Domestic Appliance Technician VS Appliance Service Technician: What's the Difference?

 An information session at Herzing College in Toronto

Household appliances bring our lives such comfort and convenience, it's hard to imagine a world without them.

Most of the self-contained electric and gas-powered appliances that we rely on each day were invented in just the last century. They have done wonders to increase our recreation time and make our lives so much easier.

Many people don't think much about their home appliances until something goes wrong and they have to call an expert for repairs. Faulty appliances can create higher energy consumption or even become dangerous.

Service professionals make the necessary repairs to give your appliances their maximum life, so they can run efficiently, effectively, and safely.  

If you enjoy working with your hands and are good at solving problems, there are rewarding careers available in the appliance technician trade.

Read on to learn about the similarities and differences between two great career paths: domestic appliance technician and appliance service technician.


What do Appliance Service Technicians do?

Appliance service technicians repair, maintain, and install various types of appliances and other household products. These include:

  • Washing machines and dryers
  • Dishwashers
  • Ovens, ranges, and other cooking units
  • Refrigerators and freezers
  • Microwaves

They may be self-employed or work for service companies, appliance sales companies, apartment complexes, or wholesalers.

Related: Where Can You Work After Appliance Technician Training: 5 Different Paths

House calls are often a part of the job, which means making a thorough inspection of the problem and using your expertise to quickly figure out how to fix it.

Servicing larger appliances takes a certain amount of physical strength and stamina, because you may have to move equipment out from the wall or work in cramped spaces.

A good attitude and communication skills are essential for house calls. Quickly and effectively doing your job while maintaining a pleasant manner will help to ensure repeat business and referrals.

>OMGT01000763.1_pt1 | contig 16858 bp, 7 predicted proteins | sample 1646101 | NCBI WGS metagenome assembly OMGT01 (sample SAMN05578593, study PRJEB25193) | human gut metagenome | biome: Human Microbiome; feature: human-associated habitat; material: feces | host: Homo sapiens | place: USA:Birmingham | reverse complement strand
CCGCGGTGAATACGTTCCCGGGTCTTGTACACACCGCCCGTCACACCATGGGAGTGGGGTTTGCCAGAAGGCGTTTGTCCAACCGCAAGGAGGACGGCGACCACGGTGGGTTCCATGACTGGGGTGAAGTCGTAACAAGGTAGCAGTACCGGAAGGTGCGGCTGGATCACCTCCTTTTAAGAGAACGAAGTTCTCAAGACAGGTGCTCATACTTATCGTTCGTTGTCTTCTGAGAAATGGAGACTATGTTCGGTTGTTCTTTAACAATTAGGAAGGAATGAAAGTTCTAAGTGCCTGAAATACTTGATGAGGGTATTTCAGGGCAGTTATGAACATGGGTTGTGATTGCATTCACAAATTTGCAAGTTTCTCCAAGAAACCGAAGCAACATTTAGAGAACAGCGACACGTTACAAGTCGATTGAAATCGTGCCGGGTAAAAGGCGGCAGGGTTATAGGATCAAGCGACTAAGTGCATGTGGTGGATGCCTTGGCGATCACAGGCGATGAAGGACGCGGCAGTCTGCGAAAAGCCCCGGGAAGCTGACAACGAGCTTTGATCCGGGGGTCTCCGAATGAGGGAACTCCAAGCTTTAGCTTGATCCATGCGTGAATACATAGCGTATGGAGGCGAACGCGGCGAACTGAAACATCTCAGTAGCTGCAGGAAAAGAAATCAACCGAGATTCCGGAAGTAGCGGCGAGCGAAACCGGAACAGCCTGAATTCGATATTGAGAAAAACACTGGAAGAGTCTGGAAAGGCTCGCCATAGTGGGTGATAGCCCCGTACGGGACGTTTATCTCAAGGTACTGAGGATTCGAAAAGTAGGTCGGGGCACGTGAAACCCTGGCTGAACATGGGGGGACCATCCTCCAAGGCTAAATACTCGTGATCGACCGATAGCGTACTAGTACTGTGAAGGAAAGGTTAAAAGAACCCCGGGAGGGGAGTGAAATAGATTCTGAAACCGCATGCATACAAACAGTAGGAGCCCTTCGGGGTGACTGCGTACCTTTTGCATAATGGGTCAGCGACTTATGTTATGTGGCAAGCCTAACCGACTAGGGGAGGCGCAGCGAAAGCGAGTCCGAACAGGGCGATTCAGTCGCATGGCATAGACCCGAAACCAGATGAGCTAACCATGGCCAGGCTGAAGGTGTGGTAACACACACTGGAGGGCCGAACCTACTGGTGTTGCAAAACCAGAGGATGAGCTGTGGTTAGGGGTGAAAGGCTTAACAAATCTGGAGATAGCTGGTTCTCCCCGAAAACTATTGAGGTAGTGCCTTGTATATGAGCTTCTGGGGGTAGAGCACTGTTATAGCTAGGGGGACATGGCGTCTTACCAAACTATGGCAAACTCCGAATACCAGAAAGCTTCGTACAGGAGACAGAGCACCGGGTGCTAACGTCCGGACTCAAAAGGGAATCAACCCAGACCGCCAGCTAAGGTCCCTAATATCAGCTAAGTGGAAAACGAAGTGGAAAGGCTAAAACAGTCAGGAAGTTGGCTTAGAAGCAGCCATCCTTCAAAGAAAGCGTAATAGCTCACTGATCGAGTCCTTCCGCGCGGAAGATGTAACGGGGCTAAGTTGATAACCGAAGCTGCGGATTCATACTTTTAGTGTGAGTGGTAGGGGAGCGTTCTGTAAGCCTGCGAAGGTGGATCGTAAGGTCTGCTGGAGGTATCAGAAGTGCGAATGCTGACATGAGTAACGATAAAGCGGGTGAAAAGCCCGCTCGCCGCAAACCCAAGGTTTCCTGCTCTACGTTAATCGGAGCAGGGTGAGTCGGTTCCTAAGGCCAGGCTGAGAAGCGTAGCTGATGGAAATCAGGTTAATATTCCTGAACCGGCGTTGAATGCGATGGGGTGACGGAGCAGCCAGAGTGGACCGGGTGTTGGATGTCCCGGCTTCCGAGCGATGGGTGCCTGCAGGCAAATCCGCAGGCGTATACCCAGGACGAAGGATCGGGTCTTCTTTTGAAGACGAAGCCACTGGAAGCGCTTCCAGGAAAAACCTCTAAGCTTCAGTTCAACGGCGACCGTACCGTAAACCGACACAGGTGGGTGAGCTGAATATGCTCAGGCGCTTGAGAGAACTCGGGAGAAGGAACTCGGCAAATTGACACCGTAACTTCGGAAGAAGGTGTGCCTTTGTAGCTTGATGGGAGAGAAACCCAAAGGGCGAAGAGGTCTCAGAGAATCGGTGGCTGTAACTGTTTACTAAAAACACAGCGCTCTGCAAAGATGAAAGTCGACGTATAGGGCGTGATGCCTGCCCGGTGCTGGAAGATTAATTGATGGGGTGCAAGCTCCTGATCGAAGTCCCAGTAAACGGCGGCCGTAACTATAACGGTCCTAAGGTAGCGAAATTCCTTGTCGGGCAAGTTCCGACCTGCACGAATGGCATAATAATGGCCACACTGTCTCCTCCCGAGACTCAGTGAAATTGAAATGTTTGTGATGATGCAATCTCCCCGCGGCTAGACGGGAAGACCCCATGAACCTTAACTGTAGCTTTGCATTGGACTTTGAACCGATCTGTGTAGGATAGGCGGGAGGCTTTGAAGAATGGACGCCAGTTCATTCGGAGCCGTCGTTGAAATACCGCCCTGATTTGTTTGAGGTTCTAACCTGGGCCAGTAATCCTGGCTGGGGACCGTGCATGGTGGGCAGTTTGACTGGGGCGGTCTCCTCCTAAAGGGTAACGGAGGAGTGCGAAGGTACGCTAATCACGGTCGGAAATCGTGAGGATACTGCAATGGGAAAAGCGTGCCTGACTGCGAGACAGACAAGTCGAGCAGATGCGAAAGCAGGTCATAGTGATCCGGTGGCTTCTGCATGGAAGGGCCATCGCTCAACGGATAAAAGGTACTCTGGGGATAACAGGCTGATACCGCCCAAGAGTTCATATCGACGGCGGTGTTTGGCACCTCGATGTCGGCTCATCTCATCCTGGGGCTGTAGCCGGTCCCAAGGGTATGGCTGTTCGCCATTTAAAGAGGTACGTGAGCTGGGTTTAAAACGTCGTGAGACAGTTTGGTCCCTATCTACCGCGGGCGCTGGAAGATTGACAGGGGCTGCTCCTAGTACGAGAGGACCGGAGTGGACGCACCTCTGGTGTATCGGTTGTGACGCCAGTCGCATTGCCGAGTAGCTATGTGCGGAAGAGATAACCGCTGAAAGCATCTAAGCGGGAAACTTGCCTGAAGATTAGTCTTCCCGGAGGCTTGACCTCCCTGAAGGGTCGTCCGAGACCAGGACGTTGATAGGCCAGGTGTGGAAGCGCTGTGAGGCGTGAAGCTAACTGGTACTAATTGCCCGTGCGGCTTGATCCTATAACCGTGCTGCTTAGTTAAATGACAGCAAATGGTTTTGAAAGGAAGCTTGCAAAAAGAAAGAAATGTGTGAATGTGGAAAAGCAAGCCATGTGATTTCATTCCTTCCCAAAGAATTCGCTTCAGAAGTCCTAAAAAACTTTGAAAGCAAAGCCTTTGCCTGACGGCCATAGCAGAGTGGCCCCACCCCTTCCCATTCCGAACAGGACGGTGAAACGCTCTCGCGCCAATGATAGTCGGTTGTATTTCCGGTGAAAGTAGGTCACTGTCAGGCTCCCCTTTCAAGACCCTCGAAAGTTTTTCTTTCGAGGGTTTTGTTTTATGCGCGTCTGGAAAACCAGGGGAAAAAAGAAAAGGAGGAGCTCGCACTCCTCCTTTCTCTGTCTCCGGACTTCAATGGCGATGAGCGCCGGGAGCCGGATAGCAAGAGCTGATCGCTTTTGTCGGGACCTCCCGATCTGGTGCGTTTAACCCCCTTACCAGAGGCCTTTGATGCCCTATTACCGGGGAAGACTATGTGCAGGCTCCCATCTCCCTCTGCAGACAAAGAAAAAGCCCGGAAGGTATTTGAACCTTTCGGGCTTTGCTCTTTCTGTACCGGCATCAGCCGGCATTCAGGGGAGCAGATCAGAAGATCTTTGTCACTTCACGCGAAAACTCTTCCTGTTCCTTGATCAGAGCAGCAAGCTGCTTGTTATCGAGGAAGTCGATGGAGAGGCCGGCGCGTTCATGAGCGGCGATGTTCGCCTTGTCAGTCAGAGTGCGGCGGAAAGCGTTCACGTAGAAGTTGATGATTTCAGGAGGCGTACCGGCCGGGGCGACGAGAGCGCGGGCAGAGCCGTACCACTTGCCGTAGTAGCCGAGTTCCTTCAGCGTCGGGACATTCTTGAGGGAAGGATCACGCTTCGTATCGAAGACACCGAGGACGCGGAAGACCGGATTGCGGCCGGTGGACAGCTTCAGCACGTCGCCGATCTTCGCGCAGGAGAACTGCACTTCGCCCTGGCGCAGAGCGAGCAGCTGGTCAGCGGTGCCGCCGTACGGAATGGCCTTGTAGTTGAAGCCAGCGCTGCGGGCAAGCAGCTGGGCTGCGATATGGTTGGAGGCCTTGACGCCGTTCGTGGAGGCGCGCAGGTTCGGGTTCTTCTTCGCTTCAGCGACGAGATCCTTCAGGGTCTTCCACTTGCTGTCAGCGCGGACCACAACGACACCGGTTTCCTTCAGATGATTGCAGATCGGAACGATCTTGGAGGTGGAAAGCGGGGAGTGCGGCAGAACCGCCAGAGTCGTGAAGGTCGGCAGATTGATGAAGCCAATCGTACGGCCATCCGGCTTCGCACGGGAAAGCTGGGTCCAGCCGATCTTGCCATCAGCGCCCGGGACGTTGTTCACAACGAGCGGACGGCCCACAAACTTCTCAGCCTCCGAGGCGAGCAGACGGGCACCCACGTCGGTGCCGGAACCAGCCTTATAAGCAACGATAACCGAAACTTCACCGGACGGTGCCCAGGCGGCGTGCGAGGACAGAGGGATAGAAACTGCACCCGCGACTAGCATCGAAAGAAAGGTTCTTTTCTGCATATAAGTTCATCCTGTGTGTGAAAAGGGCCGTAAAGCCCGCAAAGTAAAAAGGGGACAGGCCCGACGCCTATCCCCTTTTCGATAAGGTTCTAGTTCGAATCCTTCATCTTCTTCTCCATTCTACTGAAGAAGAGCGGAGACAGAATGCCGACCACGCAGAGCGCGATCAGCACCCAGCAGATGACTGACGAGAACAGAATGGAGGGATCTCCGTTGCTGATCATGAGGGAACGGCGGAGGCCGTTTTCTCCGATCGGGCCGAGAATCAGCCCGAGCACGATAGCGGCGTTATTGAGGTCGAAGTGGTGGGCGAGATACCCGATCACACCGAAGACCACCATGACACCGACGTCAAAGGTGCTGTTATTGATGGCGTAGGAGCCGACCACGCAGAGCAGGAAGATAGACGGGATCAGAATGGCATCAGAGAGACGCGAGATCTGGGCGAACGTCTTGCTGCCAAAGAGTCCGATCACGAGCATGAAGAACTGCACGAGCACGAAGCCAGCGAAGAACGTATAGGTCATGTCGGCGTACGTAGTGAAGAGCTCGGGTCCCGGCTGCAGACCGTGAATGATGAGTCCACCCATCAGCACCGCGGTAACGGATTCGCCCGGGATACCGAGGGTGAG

Installing and fixing major appliances often involves interpreting electrical schematics (like blueprints) and product manuals, understanding the different components needed to make devices work, and ordering replacement parts.

You may have to take measurements and test equipment using various tools, or do some soldering, brazing, and welding if the job calls for it.

In appliance technician training, students learn about the electrical, electronic, and plumbing aspects related to the job, and get thorough training in safety and the use of power tools.


Domestic Appliance Technicians vs Appliance Repair Technicians

Although these job titles may sound very similar, domestic appliance technicians have a very different focus than appliance service technicians.

The major difference is that domestic appliance technicians work primarily with gas-fired appliances like:

  • Furnaces
  • Hot water heaters
  • Boilers
  • Some types of refrigerators

These professionals understand the fundamentals of heating, ventilation, electrical, and air handling systems. 

Although newer gas ranges and other appliances use innovative electric parts and sensors to make them much safer and more efficient than older models, they are still relatively complex to repair.

Because of the potential risks resulting from gas-fired appliances that are incorrectly installed or are malfunctioning, comprehensive safety training is especially important in this trade.

In pre-apprenticeship domestic appliance repair training, you'll learn all electrical and mechanical safety requirements as well as how to safely handle propane and natural gas.


Domestic appliance technicians work on residential and commercial gas-fired appliances. That means they must get certified by the Technical Standards and Safety Authority (TSSA).

If you choose this training path, you will learn piping, appliance venting, and relevant business practices based on the TSSA's curriculum. You'll be prepared with the necessary knowledge to pass the Gas Technician 3 certification exam at the end of the course.

Gas Technician 3 is the beginner level. It's the starting point for newcomers to the domestic appliance repair trade.


learn more about appliance repair training

Wondering what kind of appliance repair training you should choose?

Your next step is to speak with admissions. An advisor will guide you through the appliance programs, costs, financial aid, how to apply, and more.

Chat live with an advisor now. Or request quick information by email. We're here to help!

Explore the Appliance Service Technician Program

Explore the Domestic Appliance Repair Program



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